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Casual Sex and What Slate Got Wrong about "Sexual Economics"

By Dr. Pisaster | Pajiba Dirty Talk | March 2, 2011 | Comments ()


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Last week Slate ran another one of those articles about male-female dynamics that's based on the assumption that men enjoy and pursue sex more than women do. The only scientific study mentioned (a frequently cited one, the article notes!) is more than 20 years old. In fact, the experiments in that study were actually conducted in 1978 and 1982 -- so make that more like 30 years old. In those experiments, confederate college students -- men and women who ranged in appearance from "slightly unattractive" to "moderately attractive" (as defined by who knows what scale) -- approached members of the opposite sex at locations on the University of Florida campus. They asked one of three questions, "Would you go out with me tonight?" "Would you come over to my apartment tonight?" or "Would you go to bed with me tonight?" The total subjects approached were 48 men and 48 women in each study. The subjects were rated by the questioners as ranging from "moderately" to "very" attractive. Both men and women responded positively to the idea of a date, but only men agreed to go to the questioners apartment or to bed with them, at rates of 68% and 75% respectively.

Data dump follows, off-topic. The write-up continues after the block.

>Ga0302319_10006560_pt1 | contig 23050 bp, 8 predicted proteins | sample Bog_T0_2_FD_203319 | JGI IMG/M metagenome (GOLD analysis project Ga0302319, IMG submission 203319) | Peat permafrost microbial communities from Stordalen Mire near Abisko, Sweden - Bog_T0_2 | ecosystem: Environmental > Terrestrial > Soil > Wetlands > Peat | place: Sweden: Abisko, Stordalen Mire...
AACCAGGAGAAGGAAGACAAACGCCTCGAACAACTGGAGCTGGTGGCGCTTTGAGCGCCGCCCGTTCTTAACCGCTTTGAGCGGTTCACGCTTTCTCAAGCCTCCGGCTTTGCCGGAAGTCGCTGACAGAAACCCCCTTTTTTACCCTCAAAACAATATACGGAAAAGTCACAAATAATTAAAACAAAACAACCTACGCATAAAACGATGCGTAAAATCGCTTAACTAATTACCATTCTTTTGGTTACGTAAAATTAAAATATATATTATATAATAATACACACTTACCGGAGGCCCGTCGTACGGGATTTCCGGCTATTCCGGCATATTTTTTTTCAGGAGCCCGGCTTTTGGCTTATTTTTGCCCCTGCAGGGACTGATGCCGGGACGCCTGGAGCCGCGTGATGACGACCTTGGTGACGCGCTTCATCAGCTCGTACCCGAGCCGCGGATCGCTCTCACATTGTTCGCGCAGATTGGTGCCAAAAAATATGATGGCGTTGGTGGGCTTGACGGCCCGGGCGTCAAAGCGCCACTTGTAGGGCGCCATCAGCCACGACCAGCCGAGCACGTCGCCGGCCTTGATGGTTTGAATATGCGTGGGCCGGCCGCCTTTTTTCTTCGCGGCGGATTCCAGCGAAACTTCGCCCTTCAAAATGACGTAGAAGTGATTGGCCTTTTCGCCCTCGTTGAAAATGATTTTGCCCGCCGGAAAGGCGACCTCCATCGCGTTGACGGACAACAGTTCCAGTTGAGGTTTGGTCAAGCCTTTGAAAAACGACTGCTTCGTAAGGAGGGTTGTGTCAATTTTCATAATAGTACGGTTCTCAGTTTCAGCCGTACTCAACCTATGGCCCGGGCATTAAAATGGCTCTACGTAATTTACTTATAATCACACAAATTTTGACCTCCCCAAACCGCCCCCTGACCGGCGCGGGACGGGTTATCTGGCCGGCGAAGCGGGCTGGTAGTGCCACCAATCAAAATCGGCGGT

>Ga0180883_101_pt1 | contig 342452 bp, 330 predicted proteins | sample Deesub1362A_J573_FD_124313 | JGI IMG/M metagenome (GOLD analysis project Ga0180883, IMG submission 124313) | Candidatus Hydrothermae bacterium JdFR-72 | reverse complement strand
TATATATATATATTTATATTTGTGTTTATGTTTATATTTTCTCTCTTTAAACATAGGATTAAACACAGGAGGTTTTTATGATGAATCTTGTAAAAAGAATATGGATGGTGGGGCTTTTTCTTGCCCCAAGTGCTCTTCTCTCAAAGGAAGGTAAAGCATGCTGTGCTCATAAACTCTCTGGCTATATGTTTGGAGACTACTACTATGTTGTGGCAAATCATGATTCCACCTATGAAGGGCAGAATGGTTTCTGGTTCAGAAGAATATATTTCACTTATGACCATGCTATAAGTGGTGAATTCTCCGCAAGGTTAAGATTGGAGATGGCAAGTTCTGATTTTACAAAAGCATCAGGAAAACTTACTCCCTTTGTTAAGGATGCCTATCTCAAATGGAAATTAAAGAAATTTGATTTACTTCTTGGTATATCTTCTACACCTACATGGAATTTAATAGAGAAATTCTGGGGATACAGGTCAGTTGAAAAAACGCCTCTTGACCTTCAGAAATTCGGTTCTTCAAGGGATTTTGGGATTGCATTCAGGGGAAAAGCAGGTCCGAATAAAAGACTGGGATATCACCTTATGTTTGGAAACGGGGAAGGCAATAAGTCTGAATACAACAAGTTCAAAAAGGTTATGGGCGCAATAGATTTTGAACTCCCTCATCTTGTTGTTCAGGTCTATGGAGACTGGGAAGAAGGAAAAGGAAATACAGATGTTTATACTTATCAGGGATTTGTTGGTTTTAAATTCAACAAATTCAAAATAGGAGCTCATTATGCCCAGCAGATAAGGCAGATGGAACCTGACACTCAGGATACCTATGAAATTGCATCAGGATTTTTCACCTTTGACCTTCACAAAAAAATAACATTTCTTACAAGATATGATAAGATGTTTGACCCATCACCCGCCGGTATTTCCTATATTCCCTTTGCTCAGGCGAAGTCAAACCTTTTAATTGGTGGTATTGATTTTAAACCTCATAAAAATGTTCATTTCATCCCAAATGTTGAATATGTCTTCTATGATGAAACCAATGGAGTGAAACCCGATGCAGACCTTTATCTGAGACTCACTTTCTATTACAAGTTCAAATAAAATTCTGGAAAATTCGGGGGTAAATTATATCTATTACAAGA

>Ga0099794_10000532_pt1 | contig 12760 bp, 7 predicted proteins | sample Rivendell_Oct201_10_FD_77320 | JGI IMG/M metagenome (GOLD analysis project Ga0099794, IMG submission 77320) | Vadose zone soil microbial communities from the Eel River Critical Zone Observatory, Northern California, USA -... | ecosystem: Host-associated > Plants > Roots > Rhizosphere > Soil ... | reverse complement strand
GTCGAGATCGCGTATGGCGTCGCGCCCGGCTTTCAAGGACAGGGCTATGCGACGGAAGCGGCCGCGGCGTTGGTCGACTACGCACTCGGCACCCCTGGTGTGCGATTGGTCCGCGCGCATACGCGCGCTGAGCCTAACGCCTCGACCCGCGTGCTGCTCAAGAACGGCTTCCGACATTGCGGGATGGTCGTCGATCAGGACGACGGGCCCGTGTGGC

You can already see problems with this study, can't you? Women, approached in the middle of the day and propositioned by a stranger, balk. Men enthusiastically agree. That doesn't tell you much about how men and women behave when they don't have to worry about social pressures to be fuck everything they can/be good girls who don't do that. There's also the fact that the questioners were on average rated as less attractive than the people they approached, which may have affected the respondents' decisions (we don't know, because the researchers didn't bother to ask them about their reasons). Not to mention the safety issue. I'll be honest, I've slept with at least one dude who approached me at random in a park. In fact, I countered his date offer with the information that I was only interested in casual sex. But I spent a good half hour talking to him before hand so that I could get a sense that this was someone who wouldn't make me feel unsafe (not a guarantee, of course, but it never hurts to look for sketchy vibes). I can't imagine agreeing to sex with a man who just walked up and offered (unless maybe he was reeeaaally gorgeous), because he might turn out to be dangerous. I doubt men worry quite as much about this possibility when approached by a strange woman. It doesn't mean I'm less interested in casual sex, just that I have to take my safety into account when deciding who I'm going to sleep with. There's also the fact that these experiments were conducted decades ago and may not apply to our current society. While sexual mores were loosening in the 70s and 80s, women still had less freedom to be sexually expressive than they do now.